Thanksgiving is a firmly established American Tradition. Along with the holiday season that follows, it has become strongly commercial in a professional sports sense and as a prequel to a spending cycle based on saving more by increased spending. Do you know anyone who has spent their way to prosperity? I don’t, but I know a few who got to bankruptcy proceedings that way, which I don’t believe left them feeling at all prosperous. Well anyway, that’s the way we do it, and whether or not I understand how it works, I watched in relative awe the number of cars streaming south from Canada on Thursday to be ahead in the line for big-box specials on what is called Black Friday, where black refers to positive rather than negative red numbers. Well anyway, it is not racist or religious, so we should be OK with it.

I saw the flow of southward cars because I was going opposite (more than apt for me) as a sort of “new” tradition because my former tradition of turkey and garlic mashed potato ending with pumpkin pie ran afoul of the usual bedevilment of human social activity: the other people involved. I forgive those who end a tradition by dying, the ultimate opt-out. But claiming a need for new tires as a travel excuse is akin to the use of a hangnail to duck out. Giving birth or undergoing chemotherapy are also acceptable excuses, but otherwise we should meet our social responsibilities as more important than attending a sale.

Anyway, I bucked the flowing tide of sale-crazed Canadians for a go at picking up a few cranberry pecan pies to give as holiday gifts. I did this for some years, but as you know, once a habit is dropped or lost it’s difficult to regain. But I tried. At the place I used to buy them, there was not a hint of such a thing, plus I had the delight of several workers looking at me like a deranged looney asking for something they had never heard of. This happens when you go into a store that may have changed affiliation, management, and ownership a half dozen times and has become something wholly different in the process.

No amount of persuasion or praising the virtues of cranberry pecan pie caused any of my worried listeners to hurry off and find one. They looked at me as if I made as much sense as a tyrannosaur asking for pink lizard meringue. I can fault workers today for very often not knowing or caring beyond a minimal window of performance, but part of me says I can’t blame them for not throwing heart and soul into a part-time job with as much hope of a future as finding a one-legged white-tailed buck with a dozen rack tines.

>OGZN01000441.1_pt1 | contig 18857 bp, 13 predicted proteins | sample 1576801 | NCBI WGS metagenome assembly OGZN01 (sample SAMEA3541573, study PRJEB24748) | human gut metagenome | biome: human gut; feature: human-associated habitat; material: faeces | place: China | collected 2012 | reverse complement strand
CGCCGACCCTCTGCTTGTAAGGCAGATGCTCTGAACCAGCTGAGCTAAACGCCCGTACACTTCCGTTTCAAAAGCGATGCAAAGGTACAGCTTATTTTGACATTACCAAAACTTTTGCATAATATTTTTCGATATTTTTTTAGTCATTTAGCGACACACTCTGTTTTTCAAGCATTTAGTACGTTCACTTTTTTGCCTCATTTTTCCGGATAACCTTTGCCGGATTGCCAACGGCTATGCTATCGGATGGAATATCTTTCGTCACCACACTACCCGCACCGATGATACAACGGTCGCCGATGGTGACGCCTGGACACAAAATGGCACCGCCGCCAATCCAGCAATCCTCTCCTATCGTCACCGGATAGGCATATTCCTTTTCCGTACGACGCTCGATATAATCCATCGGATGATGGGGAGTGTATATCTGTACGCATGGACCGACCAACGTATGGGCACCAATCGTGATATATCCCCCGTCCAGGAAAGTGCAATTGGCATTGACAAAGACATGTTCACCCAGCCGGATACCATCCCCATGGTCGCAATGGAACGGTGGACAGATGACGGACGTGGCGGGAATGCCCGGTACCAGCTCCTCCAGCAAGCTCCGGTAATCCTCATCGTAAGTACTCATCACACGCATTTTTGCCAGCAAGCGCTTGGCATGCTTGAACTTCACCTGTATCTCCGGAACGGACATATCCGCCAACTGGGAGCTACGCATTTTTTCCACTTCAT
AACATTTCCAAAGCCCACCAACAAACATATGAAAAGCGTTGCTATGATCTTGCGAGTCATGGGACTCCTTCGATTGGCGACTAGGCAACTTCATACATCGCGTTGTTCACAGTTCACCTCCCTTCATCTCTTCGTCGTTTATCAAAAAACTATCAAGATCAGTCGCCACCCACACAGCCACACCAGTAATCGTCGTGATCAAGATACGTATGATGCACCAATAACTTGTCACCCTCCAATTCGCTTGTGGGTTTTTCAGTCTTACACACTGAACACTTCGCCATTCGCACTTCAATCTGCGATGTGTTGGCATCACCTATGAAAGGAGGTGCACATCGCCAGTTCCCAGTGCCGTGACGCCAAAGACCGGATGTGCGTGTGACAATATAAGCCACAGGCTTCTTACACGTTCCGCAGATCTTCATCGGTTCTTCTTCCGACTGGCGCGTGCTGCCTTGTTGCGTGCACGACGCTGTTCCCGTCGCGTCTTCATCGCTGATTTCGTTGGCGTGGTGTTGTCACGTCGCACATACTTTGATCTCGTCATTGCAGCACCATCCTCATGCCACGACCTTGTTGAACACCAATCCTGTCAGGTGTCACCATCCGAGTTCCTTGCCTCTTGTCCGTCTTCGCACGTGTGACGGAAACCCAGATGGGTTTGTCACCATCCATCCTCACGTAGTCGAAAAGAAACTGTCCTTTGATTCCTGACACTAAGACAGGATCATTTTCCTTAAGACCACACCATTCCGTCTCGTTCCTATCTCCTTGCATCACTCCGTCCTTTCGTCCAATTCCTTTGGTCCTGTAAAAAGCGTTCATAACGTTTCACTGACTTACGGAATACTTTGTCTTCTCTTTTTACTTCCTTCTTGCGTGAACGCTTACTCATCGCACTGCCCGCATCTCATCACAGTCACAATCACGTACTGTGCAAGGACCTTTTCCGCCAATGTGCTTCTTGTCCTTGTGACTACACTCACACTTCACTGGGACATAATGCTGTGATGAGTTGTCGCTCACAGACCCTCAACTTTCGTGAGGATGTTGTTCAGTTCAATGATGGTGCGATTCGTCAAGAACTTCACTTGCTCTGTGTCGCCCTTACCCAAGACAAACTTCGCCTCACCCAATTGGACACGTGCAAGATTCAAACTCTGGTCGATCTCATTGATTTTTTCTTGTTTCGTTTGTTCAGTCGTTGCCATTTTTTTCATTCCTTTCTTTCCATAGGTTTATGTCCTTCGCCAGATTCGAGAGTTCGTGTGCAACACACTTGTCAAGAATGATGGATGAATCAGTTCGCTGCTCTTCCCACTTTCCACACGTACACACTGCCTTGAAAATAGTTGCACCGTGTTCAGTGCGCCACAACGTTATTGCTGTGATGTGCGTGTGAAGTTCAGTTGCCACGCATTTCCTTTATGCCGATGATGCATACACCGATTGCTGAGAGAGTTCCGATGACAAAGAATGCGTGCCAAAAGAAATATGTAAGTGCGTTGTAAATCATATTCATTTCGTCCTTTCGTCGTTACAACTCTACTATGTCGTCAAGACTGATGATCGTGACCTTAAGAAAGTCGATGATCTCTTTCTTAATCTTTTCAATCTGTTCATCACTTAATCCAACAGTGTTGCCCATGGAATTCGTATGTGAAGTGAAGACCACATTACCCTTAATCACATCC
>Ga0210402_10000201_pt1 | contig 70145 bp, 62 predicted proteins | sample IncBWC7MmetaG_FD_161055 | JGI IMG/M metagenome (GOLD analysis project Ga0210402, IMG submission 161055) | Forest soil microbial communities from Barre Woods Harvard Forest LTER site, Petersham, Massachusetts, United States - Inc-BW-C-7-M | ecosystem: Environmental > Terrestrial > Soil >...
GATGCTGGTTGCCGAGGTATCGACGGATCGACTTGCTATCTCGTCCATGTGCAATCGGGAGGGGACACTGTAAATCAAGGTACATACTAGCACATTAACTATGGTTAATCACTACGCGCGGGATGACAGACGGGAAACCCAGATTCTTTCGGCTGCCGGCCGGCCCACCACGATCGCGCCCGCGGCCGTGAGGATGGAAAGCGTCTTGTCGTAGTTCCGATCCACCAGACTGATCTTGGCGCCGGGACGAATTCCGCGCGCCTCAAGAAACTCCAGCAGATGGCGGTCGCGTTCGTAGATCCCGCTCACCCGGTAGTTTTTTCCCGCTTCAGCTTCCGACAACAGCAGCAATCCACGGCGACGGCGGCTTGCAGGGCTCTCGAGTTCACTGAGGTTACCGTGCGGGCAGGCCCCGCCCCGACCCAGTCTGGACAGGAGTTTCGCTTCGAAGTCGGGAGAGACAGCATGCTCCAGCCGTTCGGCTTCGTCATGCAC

Now, I could have made the pies, but due to laziness, lack of ingredients, and poor planning, there was not time. And frankly, people are not awfully impressed when you tell them how good a thing would have been if you actually had it to give them. In the box of stuff from my mother’s kitchen there might be a recipe for this, but there’s a good chance there is not, because she did so much from memory and taste. My recipe would be this. Make or buy a pie or crumb crust. (In my case the crust would be scorched for a lovely smoky flavor because I rarely get oven settings right.) Instead of the full load of pecans in a normal pie, do a mix of nuts with dried cranberries. The clincher of the deal is to boil down maple syrup (this truly makes the pie heavenly) to replace the plain-old heavy corn syrup. That’s pretty much it, except for eating and then complaining afterward about how fattening it is. If concerned, an individual can try eating less and/or consoling themselves with assurances of all-natural ingredients. My standard there might be lighter than yours, because to me something like a banana is organic if it came off a tree. No pesticide would mean more bugs, would it not? Unless banana bugs are proven healthy, I don’t want any, but maybe it’s best to leave that line of reasoning for another time called never.

If you want the truth, it’s quite difficult to build a new tradition of driving to Canada to buy something no longer available and coming back empty except for some office paper and a small dash of insight. None of that sounds festive because it lacks the main ingredient of festivity. Um, you decide what that is, but I’d be pretty sure it is not giving others a recipe in place of a pie. The recipe will keep much longer and is far easier and less costly to give, but the effect is not generous or humanly warm.

Having spent a Thanksgiving divorced from former traditions, I took the tactic of trying to form a new tradition. As this requires human cooperation, I’m up against it from the start because I’m not all that cooperative myself and can’t blame others for bailing out, saying they need a root canal or have a divorce filing they must attend to. To figure out a new tradition, I looked to the past for clues. But good grief, what’s to be done with Mother’s tradition of insisting on a bird big enough to feed a bus load of refugees if they were stranded outside our house on Thanksgiving Day? Three weeks of leftover turkey is enough to strain any family to a chainsaw massacre. Even pets can take only so much of the stuff before revolt.

In quiet after a blank-page day, I realized that without turkey and sweet potato and pie and people, there was one fundamental thing I was and am thankful for. I am thankful for a nation that values freedom and diversity. But as Churchill warned, the new fascists will come as anti-fascists to destroy what they claim to defend.